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The Economics of Superstars and Celebrities von Nüesch, Stephan (eBook)

  • Erscheinungsdatum: 08.05.2008
  • Verlag: DUV Deutscher Universitäts-Verlag
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The Economics of Superstars and Celebrities

Stephan Nüesch investigates the driving forces of superstar and celebrity emergence, the efficiency of superstar salaries in professional sports, and the star attraction of superstars and celebrities both in sports and in the media. The author provides an economic theory of very famous but trivial celebrities. Dr. Stephan Nüesch war Assistent von Prof. Dr. Egon Franck am Lehrstuhl für Unternehmensführung und -politik der Universität Zürich. Dort ist er jetzt als Oberassistent tätig.


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The Economics of Superstars and Celebrities

2 Talent, Past Consumption and/or Popularity - Are Outstanding German Soccer Players Rosen or Adler Stars? (p. 17)

2.1 Introduction

While clubs overbid each other and pay enormous transfer fees and salaries for socalled superstars, other players receive comparably low remuneration. But what makes a soccer player a superstar? In the literature there are basically two competing theories of superstar formation proposed by Rosen (1981) and Adler (1985). Whereas Rosen (1981) stresses clearly observable talent superiority in order to explain the emergence of superstars, Adler (1985) maintains that besides talent, also past consumption and popularity influence stardom.

The question to be addressed in this chapter is: Are outstanding soccer players Rosen or Adler stars? Using data on individual market values and a set of personal characteristics of all soccer players appearing in the first German league in the 2004/05 season for more than half an hour, I differentiate between Rosen's and Adler's theory of superstar formation. Running quantile regressions I find empirical evidence that variables associated to Adler's theory contribute to the explanation of market value differentials in German soccer. Thus, not only investments in physical talent but also the cultivation of popularity is an adequate strategy for becoming a superstar.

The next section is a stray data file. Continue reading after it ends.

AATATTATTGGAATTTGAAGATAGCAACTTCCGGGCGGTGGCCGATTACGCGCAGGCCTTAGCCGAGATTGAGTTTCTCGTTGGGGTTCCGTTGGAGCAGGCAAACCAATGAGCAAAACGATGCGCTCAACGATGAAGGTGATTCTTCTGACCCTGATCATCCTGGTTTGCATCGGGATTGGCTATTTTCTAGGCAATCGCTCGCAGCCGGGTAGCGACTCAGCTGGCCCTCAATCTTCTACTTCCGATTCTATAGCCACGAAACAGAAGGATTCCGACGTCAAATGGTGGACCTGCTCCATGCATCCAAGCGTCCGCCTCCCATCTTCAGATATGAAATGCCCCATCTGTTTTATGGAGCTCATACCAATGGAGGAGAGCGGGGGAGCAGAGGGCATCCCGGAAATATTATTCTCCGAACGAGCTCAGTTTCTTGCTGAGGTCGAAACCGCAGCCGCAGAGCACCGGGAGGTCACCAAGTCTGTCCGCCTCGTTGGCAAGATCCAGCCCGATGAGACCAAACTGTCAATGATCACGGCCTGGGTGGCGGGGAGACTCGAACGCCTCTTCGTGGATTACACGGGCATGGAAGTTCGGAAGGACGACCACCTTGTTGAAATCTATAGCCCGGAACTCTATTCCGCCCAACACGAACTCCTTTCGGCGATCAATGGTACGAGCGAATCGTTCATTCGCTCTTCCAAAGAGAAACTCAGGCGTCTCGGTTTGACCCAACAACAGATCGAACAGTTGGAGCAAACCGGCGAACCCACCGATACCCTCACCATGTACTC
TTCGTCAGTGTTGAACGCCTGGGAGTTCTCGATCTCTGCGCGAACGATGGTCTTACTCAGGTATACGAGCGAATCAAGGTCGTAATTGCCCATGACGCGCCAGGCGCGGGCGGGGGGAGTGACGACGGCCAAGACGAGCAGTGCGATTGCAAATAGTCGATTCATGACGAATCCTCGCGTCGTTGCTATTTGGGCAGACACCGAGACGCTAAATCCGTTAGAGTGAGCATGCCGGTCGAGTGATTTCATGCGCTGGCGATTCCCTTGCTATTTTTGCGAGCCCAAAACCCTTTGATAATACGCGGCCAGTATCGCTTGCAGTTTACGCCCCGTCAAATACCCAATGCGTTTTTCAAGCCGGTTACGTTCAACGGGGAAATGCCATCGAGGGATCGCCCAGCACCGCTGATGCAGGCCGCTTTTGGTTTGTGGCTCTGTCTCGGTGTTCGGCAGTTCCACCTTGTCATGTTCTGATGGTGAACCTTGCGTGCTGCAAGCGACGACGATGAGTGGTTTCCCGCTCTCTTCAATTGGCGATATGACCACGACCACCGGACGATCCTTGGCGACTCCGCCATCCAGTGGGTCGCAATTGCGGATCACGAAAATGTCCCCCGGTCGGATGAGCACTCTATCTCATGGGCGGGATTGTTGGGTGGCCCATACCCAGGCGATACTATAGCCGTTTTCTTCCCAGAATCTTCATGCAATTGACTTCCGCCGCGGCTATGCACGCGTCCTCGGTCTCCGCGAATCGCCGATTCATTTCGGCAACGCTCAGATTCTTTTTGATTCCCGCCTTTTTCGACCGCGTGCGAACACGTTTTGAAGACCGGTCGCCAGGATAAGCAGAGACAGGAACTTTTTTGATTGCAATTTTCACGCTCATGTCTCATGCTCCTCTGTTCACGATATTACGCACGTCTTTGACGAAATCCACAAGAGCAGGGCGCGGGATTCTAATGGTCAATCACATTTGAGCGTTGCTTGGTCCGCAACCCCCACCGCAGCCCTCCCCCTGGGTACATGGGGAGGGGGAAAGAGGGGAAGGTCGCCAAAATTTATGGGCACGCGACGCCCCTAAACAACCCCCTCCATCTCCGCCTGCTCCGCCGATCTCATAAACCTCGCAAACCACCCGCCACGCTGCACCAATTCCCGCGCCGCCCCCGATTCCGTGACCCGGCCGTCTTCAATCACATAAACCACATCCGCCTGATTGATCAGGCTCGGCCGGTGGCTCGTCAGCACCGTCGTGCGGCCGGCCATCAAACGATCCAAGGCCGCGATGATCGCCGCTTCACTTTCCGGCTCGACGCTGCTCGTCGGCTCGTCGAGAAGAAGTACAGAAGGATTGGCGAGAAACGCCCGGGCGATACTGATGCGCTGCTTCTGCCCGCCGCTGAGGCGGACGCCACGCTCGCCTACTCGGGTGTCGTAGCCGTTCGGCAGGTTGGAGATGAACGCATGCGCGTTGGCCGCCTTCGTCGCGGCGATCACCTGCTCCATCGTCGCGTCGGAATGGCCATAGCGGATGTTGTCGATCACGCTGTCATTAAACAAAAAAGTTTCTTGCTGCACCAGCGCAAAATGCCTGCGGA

The remainder of the chapter is organized as follows. Section 2.2 illustrates the two alternative theories of superstar formation. Section 2.3 presents the related literature. In section 2.4 the hypothesis is motivated. Subsequently, I explain the main features of the data and give some stylized facts on German soccer. The variables and the method used as well as the results are presented in section 2.6. Section 2.7 concludes.

2.2 Theories of Superstar Formation

Theories of superstar formation agree that superstars emerge in the provision of certain services where large economies of scale on the supply side are combined with high appreciation on the demand side. The technology of soccer games facilitates the reproduction of the service at low cost. The cost of production is largely independent of the size of the audience (Lucifora &, Simmons, 2003).

Since most of the costs are up-front, average costs decrease with consumed output. Large soccer stadiums and various media allow many paying spectators to observe a soccer game simultaneously, while at the same time enabling teams to exclude non-paying customers. Thus, there are no issues of free riding due to non-exclusion. The World Cup, the European Championship or even just a game of the German Bundesliga can attract a remarkably large audience all over the world by television broadcast.

As a result of these large economies of scale, only few sellers are needed to serve the whole market. However, large economies of scale do not guarantee high salaries for a restricted number of players. In addition, these players have to be perceived as very scarce so that demand becomes highly concentrated on their services (Rosen &, Sanderson, 2001). While on the supply side both Rosen (1981) and Adler (1985) agree on the necessity of large economies of scale, their explanation of the demand for superstar services is different.

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